Safety of manufactured nanomaterials

OECD chemical studies show way forward for nanomaterial safety


9 June 2015 - The OECD reveals the long awaited release of information on the accuracy of tests used to determine the safety of nanomaterials

With manufactured nanomaterials becoming more and more a part of everyday life, the pressure on governments to consider the risks posed by such tiny particles on human health and the environment has been mounting. Manufactured nanomaterials are used for a variety of applications from sunscreens and cosmetics to paints and pharmaceuticals.

With the explosion of applications for nanomaterials, the problem for governments has been in ensuring that consumers have confidence that the tests used on standard chemical compounds are adequate for these new and dynamic materials.

  • Today the OECD marked the end of a seven year experimental testing programme, investigating 11 commercially viable nanomaterials across over 110 different chemical tests.
  • The results were co-ordinated from across 11 countries with tests and data generated from dozens of government agencies, universities, research institutions and businesses.
  • Over 780 studies on the specific properties of nanomaterials were undertaken to fill in the gaps of our understanding of nanomaterials.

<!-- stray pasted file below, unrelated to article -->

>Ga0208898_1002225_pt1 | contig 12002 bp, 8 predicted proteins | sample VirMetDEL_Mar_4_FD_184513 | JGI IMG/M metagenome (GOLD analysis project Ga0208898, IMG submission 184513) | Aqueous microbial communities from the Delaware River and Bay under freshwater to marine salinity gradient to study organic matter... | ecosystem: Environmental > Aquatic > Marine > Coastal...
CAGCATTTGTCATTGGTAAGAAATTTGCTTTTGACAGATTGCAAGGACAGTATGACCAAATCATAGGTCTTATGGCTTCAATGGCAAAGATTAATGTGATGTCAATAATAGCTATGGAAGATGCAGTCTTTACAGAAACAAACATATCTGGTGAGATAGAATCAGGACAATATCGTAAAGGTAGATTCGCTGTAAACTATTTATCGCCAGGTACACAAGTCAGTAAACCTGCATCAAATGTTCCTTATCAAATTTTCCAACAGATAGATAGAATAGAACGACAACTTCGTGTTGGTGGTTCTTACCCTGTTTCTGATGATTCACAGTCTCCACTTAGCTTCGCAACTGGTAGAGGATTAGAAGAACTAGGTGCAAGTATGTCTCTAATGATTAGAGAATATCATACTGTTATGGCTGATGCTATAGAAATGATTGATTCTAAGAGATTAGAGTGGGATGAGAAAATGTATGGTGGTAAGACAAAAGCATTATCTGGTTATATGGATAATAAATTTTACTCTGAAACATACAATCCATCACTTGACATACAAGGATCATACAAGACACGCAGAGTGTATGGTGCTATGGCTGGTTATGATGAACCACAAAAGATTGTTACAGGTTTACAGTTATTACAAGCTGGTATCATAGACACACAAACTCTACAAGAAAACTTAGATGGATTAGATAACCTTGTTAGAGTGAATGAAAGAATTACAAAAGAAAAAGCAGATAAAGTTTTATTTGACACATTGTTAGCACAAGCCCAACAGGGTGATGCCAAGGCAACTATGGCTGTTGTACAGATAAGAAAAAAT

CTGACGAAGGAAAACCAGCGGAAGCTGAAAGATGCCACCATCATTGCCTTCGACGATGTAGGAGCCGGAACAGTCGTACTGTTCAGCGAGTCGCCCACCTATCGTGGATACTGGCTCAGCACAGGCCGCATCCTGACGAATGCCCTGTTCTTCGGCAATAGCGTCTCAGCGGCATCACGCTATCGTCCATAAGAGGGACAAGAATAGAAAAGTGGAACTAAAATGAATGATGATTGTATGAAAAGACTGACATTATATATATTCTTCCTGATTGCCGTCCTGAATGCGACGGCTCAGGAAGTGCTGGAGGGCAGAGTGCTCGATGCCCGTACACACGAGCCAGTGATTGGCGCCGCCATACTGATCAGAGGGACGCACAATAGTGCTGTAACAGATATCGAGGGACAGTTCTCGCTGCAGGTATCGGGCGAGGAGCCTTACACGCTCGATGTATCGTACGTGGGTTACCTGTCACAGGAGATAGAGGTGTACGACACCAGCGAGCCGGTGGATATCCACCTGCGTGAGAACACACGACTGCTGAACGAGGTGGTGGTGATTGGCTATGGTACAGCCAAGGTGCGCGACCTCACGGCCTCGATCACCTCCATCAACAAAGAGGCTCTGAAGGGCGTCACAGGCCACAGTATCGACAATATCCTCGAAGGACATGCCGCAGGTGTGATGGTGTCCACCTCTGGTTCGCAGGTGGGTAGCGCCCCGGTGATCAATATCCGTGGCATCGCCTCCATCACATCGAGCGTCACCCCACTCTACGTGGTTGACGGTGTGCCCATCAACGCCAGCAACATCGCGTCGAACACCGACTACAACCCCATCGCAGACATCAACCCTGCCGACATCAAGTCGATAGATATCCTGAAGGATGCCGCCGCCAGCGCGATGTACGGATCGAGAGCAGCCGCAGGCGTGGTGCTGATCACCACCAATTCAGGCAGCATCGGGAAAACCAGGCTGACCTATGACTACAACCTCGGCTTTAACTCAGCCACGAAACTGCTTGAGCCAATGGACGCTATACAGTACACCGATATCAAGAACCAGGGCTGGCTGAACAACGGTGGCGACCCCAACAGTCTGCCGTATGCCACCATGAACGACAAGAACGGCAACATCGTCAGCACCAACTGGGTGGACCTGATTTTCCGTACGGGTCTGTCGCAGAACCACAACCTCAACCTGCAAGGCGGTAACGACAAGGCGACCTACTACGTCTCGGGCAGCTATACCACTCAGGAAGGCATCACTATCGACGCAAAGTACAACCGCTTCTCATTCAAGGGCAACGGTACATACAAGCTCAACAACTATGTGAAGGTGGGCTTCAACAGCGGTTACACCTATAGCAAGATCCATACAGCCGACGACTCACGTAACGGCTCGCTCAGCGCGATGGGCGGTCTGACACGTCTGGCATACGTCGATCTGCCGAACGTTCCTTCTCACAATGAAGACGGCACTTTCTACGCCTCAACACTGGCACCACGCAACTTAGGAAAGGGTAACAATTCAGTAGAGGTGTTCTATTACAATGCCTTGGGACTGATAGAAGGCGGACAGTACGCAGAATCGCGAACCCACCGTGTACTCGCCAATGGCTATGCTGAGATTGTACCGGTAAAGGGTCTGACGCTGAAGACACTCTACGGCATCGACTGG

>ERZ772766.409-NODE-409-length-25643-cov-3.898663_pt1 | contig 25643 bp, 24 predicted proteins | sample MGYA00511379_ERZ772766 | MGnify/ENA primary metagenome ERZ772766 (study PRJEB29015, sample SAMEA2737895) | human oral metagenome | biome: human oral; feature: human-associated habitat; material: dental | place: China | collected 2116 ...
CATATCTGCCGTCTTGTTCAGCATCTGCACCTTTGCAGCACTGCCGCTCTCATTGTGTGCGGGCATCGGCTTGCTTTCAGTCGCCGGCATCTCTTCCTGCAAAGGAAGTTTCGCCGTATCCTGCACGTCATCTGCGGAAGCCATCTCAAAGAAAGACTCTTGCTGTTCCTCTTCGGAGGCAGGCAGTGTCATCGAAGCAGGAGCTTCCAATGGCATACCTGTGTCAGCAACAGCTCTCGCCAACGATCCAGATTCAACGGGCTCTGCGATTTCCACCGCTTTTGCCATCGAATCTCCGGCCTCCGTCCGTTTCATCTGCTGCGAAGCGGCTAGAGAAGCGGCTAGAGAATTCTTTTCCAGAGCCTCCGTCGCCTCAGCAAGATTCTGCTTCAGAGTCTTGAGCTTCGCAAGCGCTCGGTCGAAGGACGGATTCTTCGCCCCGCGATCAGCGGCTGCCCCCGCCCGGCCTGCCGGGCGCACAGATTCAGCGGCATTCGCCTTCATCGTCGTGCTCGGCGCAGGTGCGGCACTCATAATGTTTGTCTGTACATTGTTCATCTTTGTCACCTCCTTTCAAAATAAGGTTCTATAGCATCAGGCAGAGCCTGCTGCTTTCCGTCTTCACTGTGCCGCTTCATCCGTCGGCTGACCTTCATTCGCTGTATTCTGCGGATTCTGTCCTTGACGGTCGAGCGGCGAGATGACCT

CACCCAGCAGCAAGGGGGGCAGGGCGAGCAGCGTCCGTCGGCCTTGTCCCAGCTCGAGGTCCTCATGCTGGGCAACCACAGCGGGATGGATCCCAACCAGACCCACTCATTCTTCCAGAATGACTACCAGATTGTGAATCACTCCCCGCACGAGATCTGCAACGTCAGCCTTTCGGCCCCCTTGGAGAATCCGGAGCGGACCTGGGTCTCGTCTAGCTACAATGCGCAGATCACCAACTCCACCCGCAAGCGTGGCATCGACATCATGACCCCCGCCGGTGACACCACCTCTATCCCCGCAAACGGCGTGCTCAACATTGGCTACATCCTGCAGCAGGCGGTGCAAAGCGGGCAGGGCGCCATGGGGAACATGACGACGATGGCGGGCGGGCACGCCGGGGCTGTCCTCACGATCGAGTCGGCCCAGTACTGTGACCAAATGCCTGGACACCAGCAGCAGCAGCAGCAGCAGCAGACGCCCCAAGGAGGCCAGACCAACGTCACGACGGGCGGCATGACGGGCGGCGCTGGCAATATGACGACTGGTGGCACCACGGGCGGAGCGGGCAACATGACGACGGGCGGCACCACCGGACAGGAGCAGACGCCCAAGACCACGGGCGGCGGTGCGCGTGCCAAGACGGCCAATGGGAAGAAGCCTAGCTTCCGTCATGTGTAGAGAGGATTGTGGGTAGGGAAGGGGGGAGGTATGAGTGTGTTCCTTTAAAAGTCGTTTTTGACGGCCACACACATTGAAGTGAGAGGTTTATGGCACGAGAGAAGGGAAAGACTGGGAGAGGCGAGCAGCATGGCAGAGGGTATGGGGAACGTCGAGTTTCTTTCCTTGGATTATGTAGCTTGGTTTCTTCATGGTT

This unprecedented volume of new information has dramatically shifted the world’s understanding of the properties and application of nanomaterials.

The tests showed that the standard test guidelines used for normal chemical substances are in the most part suitable for use on nanomaterials. Changes to the Test Guidelines to better understand the intrinsic properties of nanomaterials are now providing a clear framework for OECD countries to move forward in the examination of nanomaterials.

This programme gives member governments confidence that the use of the OECD test guidelines to determine the impact that nanomaterials may have on the environment or human health are suitable in the most part.

  • I think the public should feel confident that we now better know how to assess the safety of nanomaterials, Bob Diderich, Head, OECD Environmental Health and Safety Division.

The OECD will now focus on how the Test Guidelines can be better adapted in light of these studies, to make sure that the intrinsic properties of nanomaterials are fully accounted for.




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